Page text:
Police Chiefs, Sheriffs, Constable, or Commissioner — It really does not matter what you call them, they are still the top cop within the department and answerable to the citizenry. In some jurisdictions, the Chief of Police or Sheriff has a significant amount of input or the final determination of whether or not an individual can obtain a concealed carry permit or class III weapon. Although most of would agree this is already a right under the Second Amendment, it is the situation we currently live under.
Fast and accurate shooting with a handgun requires a stable shooting stance. The stance must allow for proper sight alignment, mobility, and recoil management. There are a number of stances that can do that, but there’s no “one-size-fits-all” solution—or is there?
When I was looking for my first self-defense pistol, I surveyed law enforcement. SIG Sauer ranked well among law enforcement as a personal choice. This was a couple decades ago and at the time, the SIG P226 or P228 topped many officers list. The only handgun I regularly heard LEOs state they would (or had) traded their SIG for was the HK USP—they were that good. Technology, trends, and attitudes have changed considerably in the last 20 or so years, but Heckler & Koch’s quality remains a top contender with the HK VP9.
Like many instructors, I prefer a student with no prior experience. Hopefully they have done their homework and understand how to manipulate the handgun, and load and unload it safely. However, if they have picked up bad habits and continue to exhibit these bad habits, there is some difficulty encountered during the class. I have to avoid terms like getting the student up to speed, because sometimes I have to slow them down.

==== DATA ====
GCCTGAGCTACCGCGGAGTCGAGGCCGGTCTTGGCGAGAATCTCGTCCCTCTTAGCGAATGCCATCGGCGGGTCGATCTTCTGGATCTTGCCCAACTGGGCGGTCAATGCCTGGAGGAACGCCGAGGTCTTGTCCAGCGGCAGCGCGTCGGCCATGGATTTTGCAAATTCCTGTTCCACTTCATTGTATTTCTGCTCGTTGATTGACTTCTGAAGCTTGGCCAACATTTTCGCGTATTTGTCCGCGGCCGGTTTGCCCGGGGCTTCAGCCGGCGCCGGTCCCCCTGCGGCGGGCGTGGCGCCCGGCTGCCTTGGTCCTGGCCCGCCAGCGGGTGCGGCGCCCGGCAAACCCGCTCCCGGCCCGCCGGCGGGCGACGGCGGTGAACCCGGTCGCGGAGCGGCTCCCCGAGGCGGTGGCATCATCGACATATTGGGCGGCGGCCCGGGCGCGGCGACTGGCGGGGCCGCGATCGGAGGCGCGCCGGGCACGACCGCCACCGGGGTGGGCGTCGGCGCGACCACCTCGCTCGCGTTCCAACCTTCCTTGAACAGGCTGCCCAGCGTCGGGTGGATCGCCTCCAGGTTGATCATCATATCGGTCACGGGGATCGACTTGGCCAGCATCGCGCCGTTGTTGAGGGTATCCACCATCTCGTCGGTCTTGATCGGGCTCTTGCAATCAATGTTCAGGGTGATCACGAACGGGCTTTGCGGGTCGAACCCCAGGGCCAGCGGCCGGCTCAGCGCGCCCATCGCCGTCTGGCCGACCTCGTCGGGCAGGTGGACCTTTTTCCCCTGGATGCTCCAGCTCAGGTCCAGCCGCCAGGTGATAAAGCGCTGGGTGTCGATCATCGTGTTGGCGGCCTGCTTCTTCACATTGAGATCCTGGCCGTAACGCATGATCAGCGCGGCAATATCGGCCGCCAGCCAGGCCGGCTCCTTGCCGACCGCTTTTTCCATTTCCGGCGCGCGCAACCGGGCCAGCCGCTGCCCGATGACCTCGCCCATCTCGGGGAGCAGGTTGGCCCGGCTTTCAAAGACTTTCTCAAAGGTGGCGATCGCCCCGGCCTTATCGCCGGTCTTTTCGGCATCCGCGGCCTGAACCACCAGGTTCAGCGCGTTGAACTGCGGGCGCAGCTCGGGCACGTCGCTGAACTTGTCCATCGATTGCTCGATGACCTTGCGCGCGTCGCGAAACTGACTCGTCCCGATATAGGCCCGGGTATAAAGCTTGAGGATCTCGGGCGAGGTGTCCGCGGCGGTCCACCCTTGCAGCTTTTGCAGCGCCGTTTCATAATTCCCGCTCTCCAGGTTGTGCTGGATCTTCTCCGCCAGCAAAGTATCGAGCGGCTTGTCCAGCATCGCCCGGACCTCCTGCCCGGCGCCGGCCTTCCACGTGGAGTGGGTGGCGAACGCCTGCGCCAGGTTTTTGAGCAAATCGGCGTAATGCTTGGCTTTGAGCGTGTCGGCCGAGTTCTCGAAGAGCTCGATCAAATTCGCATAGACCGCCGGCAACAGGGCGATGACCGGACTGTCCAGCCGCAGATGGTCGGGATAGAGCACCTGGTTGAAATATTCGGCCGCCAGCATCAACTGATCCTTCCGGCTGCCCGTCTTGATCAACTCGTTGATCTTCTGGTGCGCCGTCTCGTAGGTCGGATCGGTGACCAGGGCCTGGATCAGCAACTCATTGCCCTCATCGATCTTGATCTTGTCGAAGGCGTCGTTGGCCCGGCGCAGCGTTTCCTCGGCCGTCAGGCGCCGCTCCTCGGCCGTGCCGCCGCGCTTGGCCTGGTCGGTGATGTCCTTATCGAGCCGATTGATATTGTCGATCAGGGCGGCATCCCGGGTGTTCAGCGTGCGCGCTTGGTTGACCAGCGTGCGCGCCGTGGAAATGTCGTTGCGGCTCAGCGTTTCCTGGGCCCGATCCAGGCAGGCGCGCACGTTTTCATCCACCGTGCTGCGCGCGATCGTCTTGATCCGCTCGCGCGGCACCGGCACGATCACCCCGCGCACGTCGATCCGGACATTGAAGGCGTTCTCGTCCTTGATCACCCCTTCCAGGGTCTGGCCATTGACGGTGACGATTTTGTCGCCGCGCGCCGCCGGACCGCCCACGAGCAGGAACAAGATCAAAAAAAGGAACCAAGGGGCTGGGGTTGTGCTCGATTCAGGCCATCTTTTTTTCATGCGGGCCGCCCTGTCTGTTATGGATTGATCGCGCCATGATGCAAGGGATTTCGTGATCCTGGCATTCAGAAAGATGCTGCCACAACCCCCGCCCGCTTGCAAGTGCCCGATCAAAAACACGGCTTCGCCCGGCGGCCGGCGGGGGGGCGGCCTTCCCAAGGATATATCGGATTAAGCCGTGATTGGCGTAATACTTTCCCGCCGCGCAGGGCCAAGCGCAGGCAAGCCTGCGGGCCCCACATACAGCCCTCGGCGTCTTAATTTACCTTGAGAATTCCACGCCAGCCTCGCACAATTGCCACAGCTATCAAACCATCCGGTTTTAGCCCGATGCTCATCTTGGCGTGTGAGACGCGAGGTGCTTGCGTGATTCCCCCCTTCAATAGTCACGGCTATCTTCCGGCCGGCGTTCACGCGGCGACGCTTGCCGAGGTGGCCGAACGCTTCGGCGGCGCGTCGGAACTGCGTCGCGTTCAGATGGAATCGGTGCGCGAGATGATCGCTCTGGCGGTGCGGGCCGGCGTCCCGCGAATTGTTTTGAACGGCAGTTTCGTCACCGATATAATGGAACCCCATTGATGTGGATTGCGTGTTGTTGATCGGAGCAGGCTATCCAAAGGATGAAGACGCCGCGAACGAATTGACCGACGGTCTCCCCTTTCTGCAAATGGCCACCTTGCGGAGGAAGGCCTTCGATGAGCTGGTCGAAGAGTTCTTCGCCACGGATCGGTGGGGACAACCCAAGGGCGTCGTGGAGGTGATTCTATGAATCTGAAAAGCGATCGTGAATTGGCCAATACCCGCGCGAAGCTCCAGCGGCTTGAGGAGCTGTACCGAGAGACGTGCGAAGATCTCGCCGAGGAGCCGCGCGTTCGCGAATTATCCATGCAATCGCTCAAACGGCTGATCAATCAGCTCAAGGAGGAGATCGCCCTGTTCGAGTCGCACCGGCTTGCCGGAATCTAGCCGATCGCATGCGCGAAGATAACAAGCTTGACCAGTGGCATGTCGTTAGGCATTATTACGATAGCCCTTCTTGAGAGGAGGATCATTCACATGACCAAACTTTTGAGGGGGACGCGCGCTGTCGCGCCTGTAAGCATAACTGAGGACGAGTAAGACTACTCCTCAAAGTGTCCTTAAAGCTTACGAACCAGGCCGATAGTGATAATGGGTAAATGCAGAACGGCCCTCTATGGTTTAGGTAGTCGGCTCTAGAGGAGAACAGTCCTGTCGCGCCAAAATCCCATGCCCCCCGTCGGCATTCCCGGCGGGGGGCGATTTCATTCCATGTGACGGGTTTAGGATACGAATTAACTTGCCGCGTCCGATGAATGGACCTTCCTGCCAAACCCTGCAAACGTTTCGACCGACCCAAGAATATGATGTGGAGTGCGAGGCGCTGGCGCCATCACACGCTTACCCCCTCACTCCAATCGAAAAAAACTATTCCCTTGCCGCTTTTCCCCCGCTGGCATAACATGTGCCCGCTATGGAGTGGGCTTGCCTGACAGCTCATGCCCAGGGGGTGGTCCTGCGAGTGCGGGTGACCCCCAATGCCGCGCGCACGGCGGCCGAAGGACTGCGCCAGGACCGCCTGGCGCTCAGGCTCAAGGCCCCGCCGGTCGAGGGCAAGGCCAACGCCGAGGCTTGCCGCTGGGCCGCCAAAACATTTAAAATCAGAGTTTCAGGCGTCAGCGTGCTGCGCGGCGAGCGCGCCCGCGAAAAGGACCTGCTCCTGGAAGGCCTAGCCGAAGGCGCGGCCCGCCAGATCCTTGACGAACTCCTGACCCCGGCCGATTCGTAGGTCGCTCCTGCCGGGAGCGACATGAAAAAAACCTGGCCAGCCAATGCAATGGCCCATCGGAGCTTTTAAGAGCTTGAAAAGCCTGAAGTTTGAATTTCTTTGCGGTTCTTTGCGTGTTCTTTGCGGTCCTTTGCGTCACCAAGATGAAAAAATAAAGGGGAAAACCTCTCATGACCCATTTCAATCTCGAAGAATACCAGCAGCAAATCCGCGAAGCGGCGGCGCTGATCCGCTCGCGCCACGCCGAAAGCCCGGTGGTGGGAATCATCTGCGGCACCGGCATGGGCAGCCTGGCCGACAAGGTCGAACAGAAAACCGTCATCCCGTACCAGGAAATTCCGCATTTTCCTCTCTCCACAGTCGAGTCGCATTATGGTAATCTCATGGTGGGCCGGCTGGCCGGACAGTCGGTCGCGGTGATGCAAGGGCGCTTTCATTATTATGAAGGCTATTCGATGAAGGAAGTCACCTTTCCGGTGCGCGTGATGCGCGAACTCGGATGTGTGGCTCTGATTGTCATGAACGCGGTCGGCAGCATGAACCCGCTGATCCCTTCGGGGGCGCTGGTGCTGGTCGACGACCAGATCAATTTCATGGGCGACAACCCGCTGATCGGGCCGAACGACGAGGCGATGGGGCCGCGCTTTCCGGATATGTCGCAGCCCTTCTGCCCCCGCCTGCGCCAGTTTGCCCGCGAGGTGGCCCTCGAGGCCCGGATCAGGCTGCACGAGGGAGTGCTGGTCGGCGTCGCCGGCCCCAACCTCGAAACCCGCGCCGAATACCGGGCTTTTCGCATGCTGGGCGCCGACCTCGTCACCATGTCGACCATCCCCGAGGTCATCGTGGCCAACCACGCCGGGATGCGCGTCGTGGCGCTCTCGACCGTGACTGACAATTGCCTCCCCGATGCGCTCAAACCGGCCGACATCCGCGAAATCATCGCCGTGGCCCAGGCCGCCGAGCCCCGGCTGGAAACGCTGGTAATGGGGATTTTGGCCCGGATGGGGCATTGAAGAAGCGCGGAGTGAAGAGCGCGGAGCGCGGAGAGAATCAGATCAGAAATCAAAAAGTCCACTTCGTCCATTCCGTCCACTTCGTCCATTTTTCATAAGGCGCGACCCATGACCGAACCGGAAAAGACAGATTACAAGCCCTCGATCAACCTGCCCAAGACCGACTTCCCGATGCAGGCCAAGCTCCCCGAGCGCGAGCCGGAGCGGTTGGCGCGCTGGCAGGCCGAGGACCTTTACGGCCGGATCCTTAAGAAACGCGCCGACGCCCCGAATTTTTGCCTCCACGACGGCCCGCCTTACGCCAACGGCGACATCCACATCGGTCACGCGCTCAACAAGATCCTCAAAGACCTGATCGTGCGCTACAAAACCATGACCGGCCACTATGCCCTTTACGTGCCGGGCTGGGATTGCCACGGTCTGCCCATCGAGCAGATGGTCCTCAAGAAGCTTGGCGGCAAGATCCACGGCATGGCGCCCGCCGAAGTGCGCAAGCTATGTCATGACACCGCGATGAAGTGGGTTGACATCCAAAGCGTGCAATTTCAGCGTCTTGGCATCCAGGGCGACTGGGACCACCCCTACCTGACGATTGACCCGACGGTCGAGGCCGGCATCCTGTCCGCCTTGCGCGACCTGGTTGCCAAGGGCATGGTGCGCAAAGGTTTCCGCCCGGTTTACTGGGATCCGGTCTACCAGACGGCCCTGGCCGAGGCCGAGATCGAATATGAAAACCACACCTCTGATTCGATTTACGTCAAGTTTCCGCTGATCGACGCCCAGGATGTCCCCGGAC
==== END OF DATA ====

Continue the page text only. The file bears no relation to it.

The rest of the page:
Many of us use a match grade pistol—the IDPA gun or the IPSC gun—for home defense. The reasons are simple. The pistol is accurate, easy to use well, and one that we are likely most familiar with. The pistol may have fired many thousands of rounds without a failure. When it has needed new guns springs, or a magazine has failed, it has been at a high round count, demonstrating reliability. But then you read that the authorities on personal defense say you should never carry a modified gun for personal defense.
Whether you believe the anti gunners are uninformed, misinformed, or simply dishonest brokers of the facts, there are still a few gun control myths that are mind boggling to the point you’d wonder how they can even exist at all. In this top 5 list, The Shooter’s Log will cover the ones we considered the wackiest, however, you are free to disagree or pile on a few favorites of your own.
Despite what Joe Biden said when he recklessly recommended grabbing a double barrel shotgun and firing it in the air to scare off a would-be bad guy, warning shots only serve two purposes—getting you killed or killing the unlucky recipient of a stray bullet that should never have been fired in the first place.
Just because it is the holidays, does not mean we can let our guard down. In fact, traveling to areas you are not as familiar with, crowded shopping malls, or on significant holidays all raise the threat from the everyday criminal as well as the lone wolf attacker. As a result, sadly, we need to be more vigilant and ready to take responsibility for our own safety. However, crossing state lines could land you an invite for Christmas dinner in the pokey. Here’s a list of the top five states to avoid while carrying with firearms, along with a handful of (dis)honorable mentions.
The Concealed Carry Reciprocity Act of 2017, H.R. 38 was one of the first bills introduced in the 2017 legislative session. This week, it was passed by the U.S. House of Representatives with a vote of 231 to 198. Not everyone sees H.R. 38, and it associated FixNICS language as a positive. However, it is unclear how much of the dissent is a result of being uninformed or being a victim of disinformation.